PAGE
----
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, soviet documents, documents of the former soviet union have become available to researchers. the soviets played a pivotal war in the 1967 war. they precipitated the crisis. i was able to go to moscow and access some of these documents. there's been a new opening in two of the three major arab participants in the war. in jordan and in egypt, there's a tremendous wave of publications about the war, phepl oeurs, studies, even the release of certain documents which is rare in the arab world about 1967. the only place this has not occurred is in syria. in syria, officially the war never occurred. there is not one single official book -- and all books in syria are official -- about the 1967 war. how the average syria believes israel came into possession of the golan heights is a mystery to me. >> you were born where? >> i was born in the tiny town in upstate new york but raised in new jersey. >> when did you first go to israel? >> i first went when i was 15. i went to work on a farm. i worked in alfalfa, i worked in the cows, i became a cowboy. i was a lousy farmer. i went and studied history.
? >> guest: only 36. he had been the union's youngest general at the age of 23. in any case, no one could understand how he and all of the men with him five companies of cavalry had been wiped out by people that they regarded as primitive savages. at the time, people were no longer thinking about indians as important enemies of the united states. they felt, and they were historically right, of course, that the struggle for possession of the continent had long been settled, and this was just a kind mopping up operation. no one had the slightest expectation that custer and his force would be wiped out or defeated, for that matter. c-span: how many men did he have that were killed that day? >> guest: the total killed was 265, certainly a very small number when you think of civil war battles. just one of the points that i make in the book how astounding it is that this battle has lived on in our national consciousness when relatively few people were involved in it. c-span: what time of day did the battle occur? >> guest: probably in the early afternoon. it's rather hard to get a definite fix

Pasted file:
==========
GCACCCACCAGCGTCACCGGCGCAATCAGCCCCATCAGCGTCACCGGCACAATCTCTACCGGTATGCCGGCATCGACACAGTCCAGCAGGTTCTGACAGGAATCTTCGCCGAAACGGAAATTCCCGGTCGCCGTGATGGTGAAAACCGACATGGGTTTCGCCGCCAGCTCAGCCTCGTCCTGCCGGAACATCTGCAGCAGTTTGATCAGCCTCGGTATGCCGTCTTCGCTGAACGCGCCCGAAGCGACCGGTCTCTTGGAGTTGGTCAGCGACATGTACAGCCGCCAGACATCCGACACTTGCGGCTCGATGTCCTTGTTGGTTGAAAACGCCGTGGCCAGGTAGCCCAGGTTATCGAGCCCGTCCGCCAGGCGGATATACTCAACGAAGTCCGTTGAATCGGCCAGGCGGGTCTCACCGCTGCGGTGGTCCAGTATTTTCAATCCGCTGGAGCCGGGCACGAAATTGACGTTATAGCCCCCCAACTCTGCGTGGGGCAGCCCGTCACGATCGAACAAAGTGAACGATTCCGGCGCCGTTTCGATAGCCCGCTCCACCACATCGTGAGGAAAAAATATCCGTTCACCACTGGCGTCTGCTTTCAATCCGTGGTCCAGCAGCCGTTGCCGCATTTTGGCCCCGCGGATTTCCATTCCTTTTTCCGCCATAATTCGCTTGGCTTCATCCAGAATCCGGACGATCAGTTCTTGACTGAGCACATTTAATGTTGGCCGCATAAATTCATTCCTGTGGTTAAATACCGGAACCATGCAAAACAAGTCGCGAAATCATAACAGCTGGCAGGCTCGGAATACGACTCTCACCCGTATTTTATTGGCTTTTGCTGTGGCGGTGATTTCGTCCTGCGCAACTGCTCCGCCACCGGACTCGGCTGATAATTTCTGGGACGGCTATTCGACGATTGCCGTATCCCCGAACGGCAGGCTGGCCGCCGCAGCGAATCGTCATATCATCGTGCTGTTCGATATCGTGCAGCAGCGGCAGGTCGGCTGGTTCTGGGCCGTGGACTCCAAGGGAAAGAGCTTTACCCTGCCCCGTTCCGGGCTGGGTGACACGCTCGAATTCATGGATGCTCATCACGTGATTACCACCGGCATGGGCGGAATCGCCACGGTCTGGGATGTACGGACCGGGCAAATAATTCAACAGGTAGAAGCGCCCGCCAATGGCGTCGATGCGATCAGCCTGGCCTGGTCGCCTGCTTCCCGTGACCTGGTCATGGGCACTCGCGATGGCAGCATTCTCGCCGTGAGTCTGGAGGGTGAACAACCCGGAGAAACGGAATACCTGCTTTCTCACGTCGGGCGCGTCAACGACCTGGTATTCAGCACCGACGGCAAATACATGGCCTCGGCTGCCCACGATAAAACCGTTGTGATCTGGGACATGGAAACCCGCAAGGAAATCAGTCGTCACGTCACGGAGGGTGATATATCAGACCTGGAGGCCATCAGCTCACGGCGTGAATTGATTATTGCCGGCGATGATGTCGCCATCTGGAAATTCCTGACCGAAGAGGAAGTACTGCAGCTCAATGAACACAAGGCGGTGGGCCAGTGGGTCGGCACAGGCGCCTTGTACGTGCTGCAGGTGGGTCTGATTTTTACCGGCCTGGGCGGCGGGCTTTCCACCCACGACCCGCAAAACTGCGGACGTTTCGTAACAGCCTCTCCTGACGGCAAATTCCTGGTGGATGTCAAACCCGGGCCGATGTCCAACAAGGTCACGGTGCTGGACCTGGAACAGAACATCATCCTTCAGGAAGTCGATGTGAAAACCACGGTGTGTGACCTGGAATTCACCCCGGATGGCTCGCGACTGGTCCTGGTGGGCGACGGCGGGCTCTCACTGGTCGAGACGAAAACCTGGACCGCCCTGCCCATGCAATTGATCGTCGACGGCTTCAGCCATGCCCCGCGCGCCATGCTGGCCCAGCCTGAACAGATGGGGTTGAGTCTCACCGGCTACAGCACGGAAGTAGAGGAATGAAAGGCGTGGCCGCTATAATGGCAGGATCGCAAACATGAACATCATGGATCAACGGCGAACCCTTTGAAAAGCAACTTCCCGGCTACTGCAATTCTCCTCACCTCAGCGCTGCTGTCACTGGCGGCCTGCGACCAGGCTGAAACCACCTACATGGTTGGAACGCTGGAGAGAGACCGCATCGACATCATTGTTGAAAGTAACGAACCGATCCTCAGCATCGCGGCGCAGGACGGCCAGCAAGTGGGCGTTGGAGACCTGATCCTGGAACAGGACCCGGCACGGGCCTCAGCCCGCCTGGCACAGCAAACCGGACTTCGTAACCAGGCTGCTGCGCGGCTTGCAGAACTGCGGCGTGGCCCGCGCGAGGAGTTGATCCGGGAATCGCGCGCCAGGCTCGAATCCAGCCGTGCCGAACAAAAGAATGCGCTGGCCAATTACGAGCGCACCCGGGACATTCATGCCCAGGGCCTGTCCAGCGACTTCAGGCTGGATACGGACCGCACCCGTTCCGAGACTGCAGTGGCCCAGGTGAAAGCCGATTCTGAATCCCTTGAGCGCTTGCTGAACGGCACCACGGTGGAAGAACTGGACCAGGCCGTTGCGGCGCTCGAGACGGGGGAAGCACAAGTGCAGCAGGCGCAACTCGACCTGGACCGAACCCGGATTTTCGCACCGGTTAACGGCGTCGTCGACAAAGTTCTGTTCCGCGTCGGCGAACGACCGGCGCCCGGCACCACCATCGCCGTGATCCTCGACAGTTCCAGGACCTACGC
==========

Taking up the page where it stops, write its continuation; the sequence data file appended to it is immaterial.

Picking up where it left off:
mutual cooperation with the soviet union and peace, but that means that that system has to fall apart, because it's--it's squashes freedom of every sort internally and it's illegitimate as a result. if we make it clear to the american people we agree with what we th--what i think is their preference to end the cold war from the strategy that we have to implement to make that happen, which is peace time rearmament. if we make it clear as leaders that we're doing one thing to achieve the other, i think they'll support it. it can't happen through detente.' when you look at the writing, the scholarly writing at that time and you look at the influence of kissinger and others who were much more on the side of detente, reagan just seems to be a really clear, dissident thinker about grant's strategy in international relations. and so i could definitely support him on that, as well. c-span: this is not your section. it's domestic and economic policy and it's september 21st, 1976. but i--i wanted just to read out loud what he said, and i wonder whether you could do this today he said... >> gues
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